Since then, there has been greater discussion in Singapore about the role of nuclear energy in the nation’s energy mix.

For example, Deputy Prime Minister and Finance Minister Lawrence Wong said during his Budget speech in February that the Republic does not rule out nuclear power, and that it will build capabilities and decide on the feasibility of nuclear deployment in the future.

On March 1, Second Minister for Trade and Industry Tan See Leng told Parliament that Singapore engages with international organisations and countries widely to assess the suitability of advanced nuclear energy technologies for the country when they are proven to be safe and viable.

Dr Tan said then that there remain the issues of engineering challenges for fusion reactors and the low global supply of tritium – a key fuel for fusion – which affects when fusion energy will be commercialised. But Singapore will continue to identify capabilities in the local ecosystem that are fusion-relevant and where the country could play a role in the fusion supply chain, he added.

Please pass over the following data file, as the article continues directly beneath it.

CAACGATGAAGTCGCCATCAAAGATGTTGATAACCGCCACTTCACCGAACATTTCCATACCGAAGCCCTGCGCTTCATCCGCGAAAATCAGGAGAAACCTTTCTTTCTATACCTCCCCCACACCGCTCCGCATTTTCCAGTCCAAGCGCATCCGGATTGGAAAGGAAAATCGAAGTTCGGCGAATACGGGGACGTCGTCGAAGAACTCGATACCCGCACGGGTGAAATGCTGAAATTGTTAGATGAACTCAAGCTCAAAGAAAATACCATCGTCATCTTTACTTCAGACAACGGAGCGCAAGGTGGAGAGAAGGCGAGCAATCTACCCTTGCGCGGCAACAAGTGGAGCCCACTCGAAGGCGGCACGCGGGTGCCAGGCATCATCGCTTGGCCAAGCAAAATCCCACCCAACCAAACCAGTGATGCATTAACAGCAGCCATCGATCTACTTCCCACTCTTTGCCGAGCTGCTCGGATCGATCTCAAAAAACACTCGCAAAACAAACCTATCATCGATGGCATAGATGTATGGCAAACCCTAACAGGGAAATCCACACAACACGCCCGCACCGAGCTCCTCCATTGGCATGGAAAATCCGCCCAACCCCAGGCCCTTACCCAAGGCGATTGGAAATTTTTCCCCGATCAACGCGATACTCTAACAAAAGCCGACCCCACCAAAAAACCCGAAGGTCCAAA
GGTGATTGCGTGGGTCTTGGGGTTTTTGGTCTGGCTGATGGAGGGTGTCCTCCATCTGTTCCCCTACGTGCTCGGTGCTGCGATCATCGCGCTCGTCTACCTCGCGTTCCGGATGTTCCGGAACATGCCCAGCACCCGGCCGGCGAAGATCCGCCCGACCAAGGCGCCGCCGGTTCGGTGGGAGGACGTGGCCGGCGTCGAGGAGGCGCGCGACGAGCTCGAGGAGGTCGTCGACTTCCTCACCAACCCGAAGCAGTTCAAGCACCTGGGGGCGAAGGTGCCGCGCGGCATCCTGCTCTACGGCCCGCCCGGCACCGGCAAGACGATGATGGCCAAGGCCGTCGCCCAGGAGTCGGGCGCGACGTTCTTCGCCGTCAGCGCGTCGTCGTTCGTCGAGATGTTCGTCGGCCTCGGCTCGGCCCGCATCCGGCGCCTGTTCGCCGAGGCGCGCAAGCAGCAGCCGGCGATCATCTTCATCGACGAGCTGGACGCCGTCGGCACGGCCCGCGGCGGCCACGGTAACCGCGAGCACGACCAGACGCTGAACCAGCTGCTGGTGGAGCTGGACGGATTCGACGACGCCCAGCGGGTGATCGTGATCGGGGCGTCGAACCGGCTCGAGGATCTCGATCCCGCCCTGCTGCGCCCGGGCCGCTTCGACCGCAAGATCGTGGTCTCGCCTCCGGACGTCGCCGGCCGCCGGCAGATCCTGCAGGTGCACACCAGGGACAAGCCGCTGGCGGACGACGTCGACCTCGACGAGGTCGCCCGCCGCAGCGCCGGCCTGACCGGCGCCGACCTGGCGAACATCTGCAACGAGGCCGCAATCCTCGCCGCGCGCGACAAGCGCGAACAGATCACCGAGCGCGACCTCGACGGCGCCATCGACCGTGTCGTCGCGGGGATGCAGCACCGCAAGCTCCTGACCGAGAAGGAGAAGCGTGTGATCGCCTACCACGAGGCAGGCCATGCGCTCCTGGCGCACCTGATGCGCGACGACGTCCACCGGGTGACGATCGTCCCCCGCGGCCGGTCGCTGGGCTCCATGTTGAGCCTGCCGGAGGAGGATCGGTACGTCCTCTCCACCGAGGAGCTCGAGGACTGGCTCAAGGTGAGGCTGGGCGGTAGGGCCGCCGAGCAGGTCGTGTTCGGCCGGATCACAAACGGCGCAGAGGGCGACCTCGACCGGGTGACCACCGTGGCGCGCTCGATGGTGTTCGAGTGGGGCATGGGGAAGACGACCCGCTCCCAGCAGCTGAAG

Currently, operational nuclear plants around the world generate energy from fission reactions, where uranium atoms are split into two to produce heat and radiation.

Nuclear fusion, on the other hand, happens when two nuclei – or masses of protons and neutrons – fuse into a single heavy nucleus, producing massive amounts of energy in the process, with no long-term radioactive waste, a problem with commercial nuclear fission plants.

Other than consultations with international experts, Singapore is also moving ahead on nuclear energy in other fronts.